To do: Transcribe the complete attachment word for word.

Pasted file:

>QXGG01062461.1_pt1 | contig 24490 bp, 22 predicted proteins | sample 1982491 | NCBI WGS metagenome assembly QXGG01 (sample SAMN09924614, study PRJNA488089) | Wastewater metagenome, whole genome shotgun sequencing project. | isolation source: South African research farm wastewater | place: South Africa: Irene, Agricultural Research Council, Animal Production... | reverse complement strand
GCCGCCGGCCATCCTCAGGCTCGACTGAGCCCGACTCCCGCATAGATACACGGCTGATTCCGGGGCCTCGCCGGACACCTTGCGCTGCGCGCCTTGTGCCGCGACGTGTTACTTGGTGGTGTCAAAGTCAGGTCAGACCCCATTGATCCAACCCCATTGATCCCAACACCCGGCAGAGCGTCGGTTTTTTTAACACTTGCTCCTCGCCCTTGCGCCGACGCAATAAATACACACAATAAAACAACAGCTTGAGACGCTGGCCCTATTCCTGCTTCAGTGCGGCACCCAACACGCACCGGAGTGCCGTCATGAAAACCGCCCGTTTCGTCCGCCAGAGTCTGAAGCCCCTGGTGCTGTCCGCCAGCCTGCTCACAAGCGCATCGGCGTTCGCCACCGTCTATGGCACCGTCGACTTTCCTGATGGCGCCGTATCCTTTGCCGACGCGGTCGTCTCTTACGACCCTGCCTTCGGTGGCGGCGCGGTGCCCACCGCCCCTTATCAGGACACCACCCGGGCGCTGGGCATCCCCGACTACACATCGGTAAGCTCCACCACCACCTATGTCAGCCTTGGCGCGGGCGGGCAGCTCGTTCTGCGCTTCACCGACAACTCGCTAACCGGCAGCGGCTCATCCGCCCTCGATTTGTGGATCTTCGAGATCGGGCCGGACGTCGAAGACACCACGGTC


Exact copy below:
>QXGG01062461.1_pt1 | contig 24490 bp, 22 predicted proteins | sample 1982491 | NCBI WGS metagenome assembly QXGG01 (sample SAMN09924614, study PRJNA488089) | Wastewater metagenome, whole genome shotgun sequencing project. | isolation source: South African research farm wastewater | place: South Africa: Irene, Agricultural Research Council, Animal Production... | reverse complement strand
GCCGCCGGCCATCCTCAGGCTCGACTGAGCCCGACTCCCGCATAGATACACGGCTGATTCCGGGGCCTCGCCGGACACCTTGCGCTGCGCGCCTTGTGCCGCGACGTGTTACTTGGTGGTGTCAAAGTCAGGTCAGACCCCATTGATCCAACCCCATTGATCCCAACACCCGGCAGAGCGTCGGTTTTTTTAACACTTGCTCCTCGCCCTTGCGCCGACGCAATAAATACACACAATAAAACAACAGCTTGAGACGCTGGCCCTATTCCTGCTTCAGTGCGGCACCCAACACGCACCGGAGTGCCGTCATGAAAACCGCCCGTTTCGTCCGCCAGAGTCTGAAGCCCCTGGTGCTGTCCGCCAGCCTGCTCACAAGCGCATCGGCGTTCGCCACCGTCTATGGCACCGTCGACTTTCCTGATGGCGCCGTATCCTTTGCCGACGCGGTCGTCTCTTACGACCCTGCCTTCGGTGGCGGCGCGGTGCCCACCGCCCCTTATCAGGACACCACCCGGGCGCTGGGCATCCCCGACTACACATCGGTAAGCTCCACCACCACCTATGTCAGCCTTGGCGCGGGCGGGCAGCTCGTTCTGCGCTTCACCGACAACTCGCTAACCGGCAGCGGCTCATCCGCCCTCGATTTGTGGATCTTCGAGATCGGGCCGGACGTCGAAGACACCACGGTC